Page:Works of William Blake; poetic, symbolic, and critical (1893) Volume 2.djvu/136

From Wikisource
Jump to navigation Jump to search
This page has been validated.

light, though ho lay closed in forests, always the type of dark, melancholy, all absorbing vegetation.

6. But he had a kind of vitality, though it was harsh. He prepared thunders (thoughts), wheels (demonstrations and revenges), and terrible sounds as of sea, silence as of snow, scourging as of hail, hardness as of ice, and dreadfulness as of a thunderstorm in harvest time. Such were the offspring first begotten by the Primeval Priest, the unimaginative Mind, the tyrant Reason, alone in his self -hood.

Chapter II.

1. At this time Earth was not, for when we contemplate mind in this portion of the vision that is its history, we do not yet see Earth, nor globes of attraction, nor any other personated forms of space. We do not see either the drop of water, or the drop of blood; only the first Shadow, the primal Cloud.

The Shadow (which contains the five senses, and their attendant of Reason), not having yet solidified is still gifted with the powers of imagination which it will desert in order to get power over imagination. Thus it belonged to the region of eternal life. But it had entered into Self-hood by self-contemplation (under the law, "what we look on we become," compare "Jerusalem." 5 p. 34, 1. 50), and was thus already beginning to be the great Satan, or Error, and receive a body, that it might be put off by death. It was for this that he was given a place in the North. But much must be seen before the vision will reveal that this is its meaning.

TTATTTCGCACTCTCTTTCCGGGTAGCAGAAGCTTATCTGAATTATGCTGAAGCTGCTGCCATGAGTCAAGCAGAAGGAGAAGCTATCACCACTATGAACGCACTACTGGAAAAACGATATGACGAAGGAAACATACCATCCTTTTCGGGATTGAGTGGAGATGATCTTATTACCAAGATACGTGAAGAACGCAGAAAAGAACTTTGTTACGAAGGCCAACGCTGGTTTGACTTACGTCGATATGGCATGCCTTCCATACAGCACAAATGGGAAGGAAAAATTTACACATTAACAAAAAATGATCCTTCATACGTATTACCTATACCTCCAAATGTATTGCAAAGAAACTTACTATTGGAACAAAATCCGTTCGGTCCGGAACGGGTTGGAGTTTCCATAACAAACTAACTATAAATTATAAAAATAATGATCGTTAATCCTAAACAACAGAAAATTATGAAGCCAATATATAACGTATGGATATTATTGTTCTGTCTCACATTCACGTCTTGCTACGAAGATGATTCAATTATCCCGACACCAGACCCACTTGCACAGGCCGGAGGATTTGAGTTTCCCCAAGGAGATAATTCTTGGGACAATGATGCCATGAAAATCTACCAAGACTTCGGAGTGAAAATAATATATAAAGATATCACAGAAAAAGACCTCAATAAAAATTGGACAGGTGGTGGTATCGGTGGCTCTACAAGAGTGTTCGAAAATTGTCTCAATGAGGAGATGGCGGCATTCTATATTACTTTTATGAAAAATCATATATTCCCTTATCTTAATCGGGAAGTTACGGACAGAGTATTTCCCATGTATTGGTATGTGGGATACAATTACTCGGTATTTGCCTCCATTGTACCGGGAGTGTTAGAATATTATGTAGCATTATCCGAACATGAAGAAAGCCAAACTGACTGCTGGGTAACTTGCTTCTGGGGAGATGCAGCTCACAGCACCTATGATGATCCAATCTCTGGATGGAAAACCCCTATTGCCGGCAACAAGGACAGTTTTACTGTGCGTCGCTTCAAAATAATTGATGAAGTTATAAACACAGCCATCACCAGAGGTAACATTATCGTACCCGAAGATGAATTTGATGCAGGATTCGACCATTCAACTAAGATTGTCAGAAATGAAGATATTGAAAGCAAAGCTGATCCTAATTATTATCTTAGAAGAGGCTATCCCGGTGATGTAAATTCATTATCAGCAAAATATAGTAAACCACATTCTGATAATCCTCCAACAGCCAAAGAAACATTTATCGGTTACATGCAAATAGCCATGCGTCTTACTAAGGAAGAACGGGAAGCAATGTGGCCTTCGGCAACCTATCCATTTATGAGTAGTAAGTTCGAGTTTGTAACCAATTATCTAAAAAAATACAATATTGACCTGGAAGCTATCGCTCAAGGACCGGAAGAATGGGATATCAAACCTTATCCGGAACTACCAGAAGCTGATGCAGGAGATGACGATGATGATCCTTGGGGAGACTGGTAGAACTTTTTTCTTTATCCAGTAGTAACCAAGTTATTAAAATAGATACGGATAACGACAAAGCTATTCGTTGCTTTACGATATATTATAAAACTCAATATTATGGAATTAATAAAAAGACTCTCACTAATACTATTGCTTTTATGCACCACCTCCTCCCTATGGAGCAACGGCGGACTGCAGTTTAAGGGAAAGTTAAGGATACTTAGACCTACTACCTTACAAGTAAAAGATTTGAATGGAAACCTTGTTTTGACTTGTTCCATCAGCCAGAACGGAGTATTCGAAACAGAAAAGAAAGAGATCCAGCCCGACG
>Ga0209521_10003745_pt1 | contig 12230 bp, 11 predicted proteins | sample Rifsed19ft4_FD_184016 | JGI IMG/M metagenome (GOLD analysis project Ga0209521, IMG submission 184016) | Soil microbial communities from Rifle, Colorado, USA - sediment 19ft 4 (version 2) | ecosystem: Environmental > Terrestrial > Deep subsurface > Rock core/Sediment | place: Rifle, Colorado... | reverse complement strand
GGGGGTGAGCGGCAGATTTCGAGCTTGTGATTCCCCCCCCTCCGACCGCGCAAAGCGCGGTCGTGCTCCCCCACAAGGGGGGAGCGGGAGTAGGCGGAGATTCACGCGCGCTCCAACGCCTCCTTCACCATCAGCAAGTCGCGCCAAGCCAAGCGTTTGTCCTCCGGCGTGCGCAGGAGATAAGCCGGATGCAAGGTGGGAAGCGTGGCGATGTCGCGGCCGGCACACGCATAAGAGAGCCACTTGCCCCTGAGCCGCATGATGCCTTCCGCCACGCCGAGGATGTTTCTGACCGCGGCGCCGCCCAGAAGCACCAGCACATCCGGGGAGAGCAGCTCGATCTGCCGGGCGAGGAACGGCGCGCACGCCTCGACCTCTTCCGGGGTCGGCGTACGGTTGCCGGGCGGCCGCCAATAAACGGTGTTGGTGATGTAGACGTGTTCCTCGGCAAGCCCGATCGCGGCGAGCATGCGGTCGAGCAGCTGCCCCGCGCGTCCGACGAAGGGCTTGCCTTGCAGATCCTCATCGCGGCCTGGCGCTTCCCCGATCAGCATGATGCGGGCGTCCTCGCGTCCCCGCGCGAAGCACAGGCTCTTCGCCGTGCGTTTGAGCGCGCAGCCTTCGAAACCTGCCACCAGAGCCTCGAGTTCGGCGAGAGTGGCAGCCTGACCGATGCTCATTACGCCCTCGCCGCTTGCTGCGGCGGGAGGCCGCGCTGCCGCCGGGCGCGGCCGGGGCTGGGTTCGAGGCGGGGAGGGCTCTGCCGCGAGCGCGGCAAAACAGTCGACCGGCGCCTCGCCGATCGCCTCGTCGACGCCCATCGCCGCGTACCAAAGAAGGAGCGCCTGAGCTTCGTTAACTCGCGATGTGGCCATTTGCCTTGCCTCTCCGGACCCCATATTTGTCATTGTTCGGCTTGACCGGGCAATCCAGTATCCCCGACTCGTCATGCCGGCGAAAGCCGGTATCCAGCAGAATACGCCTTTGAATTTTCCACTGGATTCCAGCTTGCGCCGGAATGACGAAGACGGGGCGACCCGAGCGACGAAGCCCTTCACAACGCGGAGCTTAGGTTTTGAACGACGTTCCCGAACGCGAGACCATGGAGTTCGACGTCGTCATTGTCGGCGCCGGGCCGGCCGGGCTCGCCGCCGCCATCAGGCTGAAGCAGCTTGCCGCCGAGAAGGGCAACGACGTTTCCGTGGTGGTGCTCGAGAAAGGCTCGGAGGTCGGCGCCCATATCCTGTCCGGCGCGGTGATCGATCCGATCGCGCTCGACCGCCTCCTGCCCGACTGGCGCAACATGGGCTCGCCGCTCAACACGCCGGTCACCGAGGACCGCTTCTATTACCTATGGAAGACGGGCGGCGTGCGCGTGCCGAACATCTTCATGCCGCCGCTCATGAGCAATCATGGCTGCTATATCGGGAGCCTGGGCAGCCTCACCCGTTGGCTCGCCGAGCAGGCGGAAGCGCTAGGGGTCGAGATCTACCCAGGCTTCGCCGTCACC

2. Suddenly, while Urizen was lying as a mere self-contemplating shadow, the sound of a trumpet was heard. This means that desire began. The story in this second chapter goes back a stage to tell more in detail what has been broadly hinted. At the sound of the trumpet the Heaven, that is to say, Urizen's propagative faculty, and vast clouds of